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Artisanal and small-scale mining as an extralegal economy: De Soto and the redefinition of "formalization"

Listed author(s):
  • Siegel, Shefa
  • Veiga, Marcello M.
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    This paper addresses the role of formalization in artisanal and small-scale mining (ASM) in sub-Saharan Africa, focusing specifically on Uganda. Most ASM activity occurs outside mainstream legal economies, occupying a hazy world of informal, yet essential, economic activity. There is an emerging consensus that formalization must be part of any strategy to develop the ASM sector. However, the meaning of formalization is not always clear; nor how formalization contributes to economic development. While formalization can be defined in a number of ways, it is argued here that formalizing ASM should be understood in the context of Hernando De Soto's theory of "extralegality". In this framework, formalization is the means of absorbing existing customary practices--developed informally by miners--into the mainstream of a country's legal and economic affairs. This concept of formalization is applied to the case of Uganda, where, despite official formalization policies on the books, ASM continues to operate outside the formal economy. It is argued that to make formalization work, miners must also be "capitalized" in ways that permit them to move from transient artisanal mining, to more sustainable small- and medium-scale mining. International development organizations can help to facilitate the transition of ASM from an extralegal to a legal economy by creating revolving loan funds, and helping to carry the risk of lending money to miners.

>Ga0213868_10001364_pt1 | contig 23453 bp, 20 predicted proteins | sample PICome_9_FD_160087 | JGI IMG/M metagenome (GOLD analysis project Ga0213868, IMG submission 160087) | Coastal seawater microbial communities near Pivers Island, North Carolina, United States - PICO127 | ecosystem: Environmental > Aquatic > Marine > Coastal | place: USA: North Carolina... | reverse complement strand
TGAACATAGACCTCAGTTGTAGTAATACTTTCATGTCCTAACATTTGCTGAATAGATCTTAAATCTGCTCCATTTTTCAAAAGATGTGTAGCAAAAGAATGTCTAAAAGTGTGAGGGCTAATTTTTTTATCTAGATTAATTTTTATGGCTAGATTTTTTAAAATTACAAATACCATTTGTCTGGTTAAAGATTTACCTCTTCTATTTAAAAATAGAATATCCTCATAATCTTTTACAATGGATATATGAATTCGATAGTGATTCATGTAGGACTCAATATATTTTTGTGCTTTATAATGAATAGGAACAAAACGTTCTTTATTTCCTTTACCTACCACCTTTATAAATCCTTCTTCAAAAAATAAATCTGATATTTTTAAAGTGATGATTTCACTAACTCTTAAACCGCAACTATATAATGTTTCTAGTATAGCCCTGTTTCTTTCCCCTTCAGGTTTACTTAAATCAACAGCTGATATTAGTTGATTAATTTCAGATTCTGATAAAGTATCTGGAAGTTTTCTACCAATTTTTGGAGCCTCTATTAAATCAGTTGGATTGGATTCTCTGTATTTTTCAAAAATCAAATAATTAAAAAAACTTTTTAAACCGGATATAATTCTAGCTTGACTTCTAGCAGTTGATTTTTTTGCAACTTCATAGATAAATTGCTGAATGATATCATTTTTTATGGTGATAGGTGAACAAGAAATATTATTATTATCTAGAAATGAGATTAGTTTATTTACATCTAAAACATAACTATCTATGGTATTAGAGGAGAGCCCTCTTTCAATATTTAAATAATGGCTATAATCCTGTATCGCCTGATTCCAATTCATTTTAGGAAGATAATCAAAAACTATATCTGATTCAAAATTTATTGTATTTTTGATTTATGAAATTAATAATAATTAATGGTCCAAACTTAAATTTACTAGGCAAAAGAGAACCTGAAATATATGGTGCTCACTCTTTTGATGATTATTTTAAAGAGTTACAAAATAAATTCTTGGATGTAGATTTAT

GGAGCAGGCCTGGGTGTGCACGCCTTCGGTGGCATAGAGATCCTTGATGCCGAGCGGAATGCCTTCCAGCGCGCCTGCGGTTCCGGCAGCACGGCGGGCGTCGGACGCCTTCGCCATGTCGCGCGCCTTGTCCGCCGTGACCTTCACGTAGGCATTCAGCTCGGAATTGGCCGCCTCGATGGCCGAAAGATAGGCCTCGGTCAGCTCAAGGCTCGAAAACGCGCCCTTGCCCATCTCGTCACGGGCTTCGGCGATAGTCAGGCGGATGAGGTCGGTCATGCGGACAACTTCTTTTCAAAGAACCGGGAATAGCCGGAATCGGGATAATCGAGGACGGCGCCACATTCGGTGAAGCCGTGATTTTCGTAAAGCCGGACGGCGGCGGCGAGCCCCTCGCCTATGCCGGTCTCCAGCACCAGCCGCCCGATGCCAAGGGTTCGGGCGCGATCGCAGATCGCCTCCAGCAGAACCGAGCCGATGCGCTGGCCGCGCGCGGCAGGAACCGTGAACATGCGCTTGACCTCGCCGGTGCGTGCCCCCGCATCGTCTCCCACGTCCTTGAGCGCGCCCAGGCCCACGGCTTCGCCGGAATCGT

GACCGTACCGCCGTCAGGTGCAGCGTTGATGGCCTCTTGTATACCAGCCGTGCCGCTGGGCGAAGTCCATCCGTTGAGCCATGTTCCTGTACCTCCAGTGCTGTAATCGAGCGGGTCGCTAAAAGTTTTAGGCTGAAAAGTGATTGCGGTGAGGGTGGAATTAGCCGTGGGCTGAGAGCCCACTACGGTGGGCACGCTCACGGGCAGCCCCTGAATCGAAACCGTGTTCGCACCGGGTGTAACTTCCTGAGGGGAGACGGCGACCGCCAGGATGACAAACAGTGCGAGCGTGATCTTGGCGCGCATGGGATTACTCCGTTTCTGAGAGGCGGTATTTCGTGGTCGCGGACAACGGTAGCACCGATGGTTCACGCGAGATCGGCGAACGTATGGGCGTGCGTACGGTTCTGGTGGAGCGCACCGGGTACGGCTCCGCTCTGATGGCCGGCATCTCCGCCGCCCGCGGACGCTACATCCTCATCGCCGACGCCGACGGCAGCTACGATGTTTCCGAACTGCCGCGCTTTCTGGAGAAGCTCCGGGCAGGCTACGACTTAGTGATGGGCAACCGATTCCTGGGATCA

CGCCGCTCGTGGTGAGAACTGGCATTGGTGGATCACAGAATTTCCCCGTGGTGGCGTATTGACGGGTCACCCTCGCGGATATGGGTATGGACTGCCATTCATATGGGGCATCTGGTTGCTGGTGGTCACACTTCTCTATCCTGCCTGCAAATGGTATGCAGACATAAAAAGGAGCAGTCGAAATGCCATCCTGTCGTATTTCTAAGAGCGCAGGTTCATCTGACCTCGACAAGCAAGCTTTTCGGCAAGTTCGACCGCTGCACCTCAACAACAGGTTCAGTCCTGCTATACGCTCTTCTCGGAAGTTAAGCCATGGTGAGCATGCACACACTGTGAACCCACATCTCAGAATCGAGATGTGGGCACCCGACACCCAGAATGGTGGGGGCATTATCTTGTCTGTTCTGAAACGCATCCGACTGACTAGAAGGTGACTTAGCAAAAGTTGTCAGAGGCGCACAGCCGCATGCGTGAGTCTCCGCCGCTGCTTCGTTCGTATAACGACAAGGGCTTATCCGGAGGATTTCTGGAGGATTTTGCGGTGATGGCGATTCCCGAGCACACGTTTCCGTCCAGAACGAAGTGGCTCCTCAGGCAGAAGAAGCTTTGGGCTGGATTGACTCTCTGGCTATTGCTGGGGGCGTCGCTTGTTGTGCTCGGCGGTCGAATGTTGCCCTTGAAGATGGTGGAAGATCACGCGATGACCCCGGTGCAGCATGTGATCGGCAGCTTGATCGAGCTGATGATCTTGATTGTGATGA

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    Article provided by Elsevier in its journal Resources Policy.

    Volume (Year): 34 (2009)
    Issue (Month): 1-2 ()
    Pages: 51-56

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    Handle: RePEc:eee:jrpoli:v:34:y:2009:i:1-2:p:51-56
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    1. Mohammed Banchirigah, Sadia, 2006. "How have reforms fuelled the expansion of artisanal mining? Evidence from sub-Saharan Africa," Resources Policy, Elsevier, vol. 31(3), pages 165-171, September.
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